The Great Egret in Western PA

You can raise a lot of attention, & controversy, in the birder world ( and in probably any other community ) when you float some thoughts that go against current thinking. Fortunately, in the birder world, that’s not going to generally result in hostile treatment on Facebook or the ‘twitterverse’, etc., because these are mostly very nice people. But on to my report.
Over last couple of years I’ve spotted a solitary, large white bird standing in the shallows of some local, Washington Co, lakes a few times. But I was either driving by in my car, or walking our dog, without my field glasses every time. The consensus of birder/naturalist friends was that it might be a Great Egret. Think Great Blue Heron-like bird except it’s all white. Not easy to miss. Since it would be very unusual to have a purely solitary bird in a species that only nests in colonies, I thought there might be a ‘home base’ nearby. Egrets feed in shallow waters & marshy areas and the closest one would be Canonsburg Lake. In my, long ago, youth it was a great place to fish for Crappies, but 60 years of development in it’s watershed have left much of the lake silted into a shallow water, marshy habitat. A great place for wading birds. Turned out to be a good first guess. I saw several of them there.
Then I wondered, if they’re here much of the summer, could they be nesting here? The PA Game Commission Regional Office promptly replied that most Great Egrets nested in large colonies in the SE USA & after nesting season dispersed outward. And while some nesting colonies have been identified in SE PA, none have been seen in SW PA. But, they advised, get into an e-loop with other birders & exchange info. OK.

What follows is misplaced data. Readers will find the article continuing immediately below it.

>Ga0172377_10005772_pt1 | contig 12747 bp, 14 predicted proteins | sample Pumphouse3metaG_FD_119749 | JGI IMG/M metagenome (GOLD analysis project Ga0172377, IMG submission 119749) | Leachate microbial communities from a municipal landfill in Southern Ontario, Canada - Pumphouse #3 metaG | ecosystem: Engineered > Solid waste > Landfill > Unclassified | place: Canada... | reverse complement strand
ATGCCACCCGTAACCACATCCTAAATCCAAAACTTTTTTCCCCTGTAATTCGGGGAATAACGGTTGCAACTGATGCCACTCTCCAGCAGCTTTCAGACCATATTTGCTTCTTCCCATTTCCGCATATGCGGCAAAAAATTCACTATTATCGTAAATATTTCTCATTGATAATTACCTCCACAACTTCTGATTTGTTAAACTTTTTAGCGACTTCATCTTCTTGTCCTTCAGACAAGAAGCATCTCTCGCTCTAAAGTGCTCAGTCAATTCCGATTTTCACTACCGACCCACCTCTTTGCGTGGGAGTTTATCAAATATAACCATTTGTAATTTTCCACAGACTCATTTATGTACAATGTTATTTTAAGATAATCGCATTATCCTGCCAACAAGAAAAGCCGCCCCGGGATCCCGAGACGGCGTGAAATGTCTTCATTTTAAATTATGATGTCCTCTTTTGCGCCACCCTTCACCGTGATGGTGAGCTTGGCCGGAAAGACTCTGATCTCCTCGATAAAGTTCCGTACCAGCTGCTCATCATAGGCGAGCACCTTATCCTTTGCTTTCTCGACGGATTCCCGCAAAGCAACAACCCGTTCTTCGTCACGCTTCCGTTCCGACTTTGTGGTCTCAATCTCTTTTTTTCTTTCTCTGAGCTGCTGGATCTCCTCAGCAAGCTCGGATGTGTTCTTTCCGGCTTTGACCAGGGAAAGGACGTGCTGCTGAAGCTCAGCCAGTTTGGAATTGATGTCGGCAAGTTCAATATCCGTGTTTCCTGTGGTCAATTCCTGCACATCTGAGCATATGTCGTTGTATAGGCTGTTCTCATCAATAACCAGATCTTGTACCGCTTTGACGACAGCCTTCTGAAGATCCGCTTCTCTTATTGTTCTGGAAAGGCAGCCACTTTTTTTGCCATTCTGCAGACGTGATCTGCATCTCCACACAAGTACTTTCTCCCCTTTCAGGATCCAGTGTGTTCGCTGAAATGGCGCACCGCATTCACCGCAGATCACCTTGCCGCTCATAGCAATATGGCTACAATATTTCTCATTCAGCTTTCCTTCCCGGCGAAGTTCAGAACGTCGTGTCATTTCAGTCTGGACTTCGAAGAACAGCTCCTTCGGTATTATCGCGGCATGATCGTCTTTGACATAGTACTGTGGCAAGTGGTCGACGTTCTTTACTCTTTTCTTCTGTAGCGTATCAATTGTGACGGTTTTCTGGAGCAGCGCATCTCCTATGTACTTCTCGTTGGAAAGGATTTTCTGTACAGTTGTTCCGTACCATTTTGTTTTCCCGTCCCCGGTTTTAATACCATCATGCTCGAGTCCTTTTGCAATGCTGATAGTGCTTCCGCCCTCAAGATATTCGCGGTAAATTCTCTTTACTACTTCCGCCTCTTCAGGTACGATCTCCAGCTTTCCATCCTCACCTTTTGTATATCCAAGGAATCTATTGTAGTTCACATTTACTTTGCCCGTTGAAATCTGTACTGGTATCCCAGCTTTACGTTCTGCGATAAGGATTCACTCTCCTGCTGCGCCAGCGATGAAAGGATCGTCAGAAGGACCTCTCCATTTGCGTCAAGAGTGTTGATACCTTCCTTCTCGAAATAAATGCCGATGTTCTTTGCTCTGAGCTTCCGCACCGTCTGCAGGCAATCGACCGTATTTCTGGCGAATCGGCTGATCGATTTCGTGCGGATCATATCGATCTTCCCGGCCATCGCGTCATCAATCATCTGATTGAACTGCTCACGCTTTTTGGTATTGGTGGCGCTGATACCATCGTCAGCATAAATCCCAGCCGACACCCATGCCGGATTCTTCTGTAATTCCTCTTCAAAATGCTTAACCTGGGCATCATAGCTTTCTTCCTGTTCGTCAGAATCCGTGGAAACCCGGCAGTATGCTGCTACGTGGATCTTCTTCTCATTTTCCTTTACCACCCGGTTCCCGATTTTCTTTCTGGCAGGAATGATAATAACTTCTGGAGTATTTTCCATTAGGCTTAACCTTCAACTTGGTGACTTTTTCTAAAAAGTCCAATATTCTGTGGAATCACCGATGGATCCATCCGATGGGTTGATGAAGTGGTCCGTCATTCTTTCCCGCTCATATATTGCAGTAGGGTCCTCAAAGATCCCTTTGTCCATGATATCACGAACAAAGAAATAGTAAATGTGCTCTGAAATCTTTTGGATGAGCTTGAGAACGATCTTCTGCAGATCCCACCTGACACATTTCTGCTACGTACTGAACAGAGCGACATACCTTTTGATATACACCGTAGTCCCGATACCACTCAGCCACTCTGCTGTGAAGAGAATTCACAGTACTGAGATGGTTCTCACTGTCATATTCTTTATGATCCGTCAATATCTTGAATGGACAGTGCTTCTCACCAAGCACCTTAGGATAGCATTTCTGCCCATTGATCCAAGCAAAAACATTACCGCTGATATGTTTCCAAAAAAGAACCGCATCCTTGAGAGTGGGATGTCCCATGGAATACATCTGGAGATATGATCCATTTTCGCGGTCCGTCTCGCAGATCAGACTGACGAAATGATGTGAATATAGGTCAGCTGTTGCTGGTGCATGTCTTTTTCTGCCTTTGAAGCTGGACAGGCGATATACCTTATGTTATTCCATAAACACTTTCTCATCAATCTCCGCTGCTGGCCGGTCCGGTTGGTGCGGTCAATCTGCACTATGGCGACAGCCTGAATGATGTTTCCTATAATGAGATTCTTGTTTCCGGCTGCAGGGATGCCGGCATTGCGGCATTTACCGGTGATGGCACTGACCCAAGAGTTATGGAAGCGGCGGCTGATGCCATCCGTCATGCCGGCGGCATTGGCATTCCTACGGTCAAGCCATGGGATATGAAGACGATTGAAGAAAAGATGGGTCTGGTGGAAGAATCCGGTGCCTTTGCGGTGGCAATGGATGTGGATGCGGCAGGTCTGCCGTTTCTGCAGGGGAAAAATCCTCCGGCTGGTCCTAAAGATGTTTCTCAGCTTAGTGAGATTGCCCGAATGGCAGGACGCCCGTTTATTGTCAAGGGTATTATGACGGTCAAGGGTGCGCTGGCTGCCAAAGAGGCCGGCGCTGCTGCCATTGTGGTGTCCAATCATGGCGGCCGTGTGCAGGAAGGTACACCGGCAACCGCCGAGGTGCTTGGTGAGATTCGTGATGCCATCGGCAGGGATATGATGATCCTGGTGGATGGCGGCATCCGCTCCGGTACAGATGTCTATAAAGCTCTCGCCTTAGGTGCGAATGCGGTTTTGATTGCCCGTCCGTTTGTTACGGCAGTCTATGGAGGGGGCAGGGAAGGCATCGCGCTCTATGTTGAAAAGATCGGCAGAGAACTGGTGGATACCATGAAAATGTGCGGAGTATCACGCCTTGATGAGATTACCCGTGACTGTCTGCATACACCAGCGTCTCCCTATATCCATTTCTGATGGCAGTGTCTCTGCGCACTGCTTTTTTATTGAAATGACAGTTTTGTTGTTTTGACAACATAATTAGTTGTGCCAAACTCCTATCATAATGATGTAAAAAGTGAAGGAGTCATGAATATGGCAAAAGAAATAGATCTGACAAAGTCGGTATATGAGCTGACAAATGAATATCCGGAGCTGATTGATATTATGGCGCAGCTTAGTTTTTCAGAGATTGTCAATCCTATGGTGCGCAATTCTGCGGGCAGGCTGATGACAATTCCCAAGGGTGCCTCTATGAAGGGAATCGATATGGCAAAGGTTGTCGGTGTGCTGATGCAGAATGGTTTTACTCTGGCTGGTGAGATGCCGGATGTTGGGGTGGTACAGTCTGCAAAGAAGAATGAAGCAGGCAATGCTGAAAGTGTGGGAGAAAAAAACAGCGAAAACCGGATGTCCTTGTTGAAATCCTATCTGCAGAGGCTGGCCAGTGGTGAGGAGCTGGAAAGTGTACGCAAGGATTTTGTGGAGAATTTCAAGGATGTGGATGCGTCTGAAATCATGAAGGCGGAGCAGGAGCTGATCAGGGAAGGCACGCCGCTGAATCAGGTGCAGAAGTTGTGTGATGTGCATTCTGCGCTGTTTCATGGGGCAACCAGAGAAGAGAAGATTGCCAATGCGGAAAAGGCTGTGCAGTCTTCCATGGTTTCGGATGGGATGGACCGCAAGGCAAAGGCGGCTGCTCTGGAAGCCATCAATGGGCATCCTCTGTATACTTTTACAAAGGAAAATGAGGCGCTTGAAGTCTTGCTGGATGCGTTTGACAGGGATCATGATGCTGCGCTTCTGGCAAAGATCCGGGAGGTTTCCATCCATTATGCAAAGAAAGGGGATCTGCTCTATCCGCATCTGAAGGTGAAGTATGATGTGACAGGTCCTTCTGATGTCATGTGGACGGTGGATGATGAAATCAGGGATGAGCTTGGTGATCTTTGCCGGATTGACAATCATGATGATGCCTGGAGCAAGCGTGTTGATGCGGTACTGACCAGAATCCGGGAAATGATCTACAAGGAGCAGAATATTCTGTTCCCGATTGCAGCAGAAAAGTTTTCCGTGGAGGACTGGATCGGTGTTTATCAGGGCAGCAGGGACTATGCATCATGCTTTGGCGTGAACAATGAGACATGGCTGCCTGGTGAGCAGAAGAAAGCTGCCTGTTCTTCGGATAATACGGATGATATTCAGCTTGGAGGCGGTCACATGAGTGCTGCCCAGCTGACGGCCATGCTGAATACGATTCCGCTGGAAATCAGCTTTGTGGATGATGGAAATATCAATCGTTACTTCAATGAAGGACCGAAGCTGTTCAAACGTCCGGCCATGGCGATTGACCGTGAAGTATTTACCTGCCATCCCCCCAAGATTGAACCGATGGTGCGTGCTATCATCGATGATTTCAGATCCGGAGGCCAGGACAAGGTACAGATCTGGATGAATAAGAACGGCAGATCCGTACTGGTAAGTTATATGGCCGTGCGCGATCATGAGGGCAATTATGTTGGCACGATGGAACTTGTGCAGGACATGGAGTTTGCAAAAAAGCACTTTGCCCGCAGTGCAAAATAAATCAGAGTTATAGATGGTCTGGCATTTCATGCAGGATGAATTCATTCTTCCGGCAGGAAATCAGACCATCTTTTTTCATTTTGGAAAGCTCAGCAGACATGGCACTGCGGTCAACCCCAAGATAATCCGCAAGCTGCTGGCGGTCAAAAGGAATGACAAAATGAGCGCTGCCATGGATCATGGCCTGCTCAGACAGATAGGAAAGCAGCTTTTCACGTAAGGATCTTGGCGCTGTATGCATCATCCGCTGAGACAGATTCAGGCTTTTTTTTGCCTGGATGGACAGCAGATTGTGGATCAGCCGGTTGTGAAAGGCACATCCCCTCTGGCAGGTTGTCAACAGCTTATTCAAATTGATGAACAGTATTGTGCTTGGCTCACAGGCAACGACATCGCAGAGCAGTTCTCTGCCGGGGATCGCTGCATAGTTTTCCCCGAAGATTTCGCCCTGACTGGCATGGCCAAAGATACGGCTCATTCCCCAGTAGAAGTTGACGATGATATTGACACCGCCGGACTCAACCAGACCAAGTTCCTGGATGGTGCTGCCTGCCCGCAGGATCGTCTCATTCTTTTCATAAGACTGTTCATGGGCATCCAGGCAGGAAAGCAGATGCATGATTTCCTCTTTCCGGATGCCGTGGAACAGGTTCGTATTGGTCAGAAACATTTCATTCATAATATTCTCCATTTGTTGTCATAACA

A week later I met a photographer/birder that I hadn’t seen in several weeks so we exchanged stories on recent sightings. When Great Egrets came up, he advised what I’d already discovered – that there are more on Canonsburg Lake & he said they’re nesting around here. I told him about  my exchange with the PA Game Commission. He said, yes, but “I saw a plainly juvenile ‘sized’ egret with 2 adult sized birds”. Further, in a large Sycamore off the Heidelberg exit on I79 there was a colony of nesting Great Blue Heron (I’d heard about this nesting colony from other birder/photogs). I’ve seen Great Egret in tree there also, he said. Moreove, he said, around old ‘Morganza’ ( Former ‘reform school’ in my youth. ) in Canonsburg/Southpoint area, there are 5 large Sycamores housing another nesting colony of Great Blue Heron. He implied that there were egret among them also, although less definitively. And, it is true, that Great Egret will nest with other colony nesters like the Great Blue Heron.
It was when I shared this with some birder/naturalist friends that the controversy broke out. e.g. ‘Seeing some birds is a long way from proving they’re nesting’. ‘Might be a white morph of a Heron’. ‘If some birds are not successful in their 1st nesting attempt they will leave the nesting ground & disperse early’. My replies, in turn, were : I know. The orange yellow bill & black legs is pretty definitive. Unless Canonsburg Lake is some kind of a half-way house for failed nesters that can’t be the answer.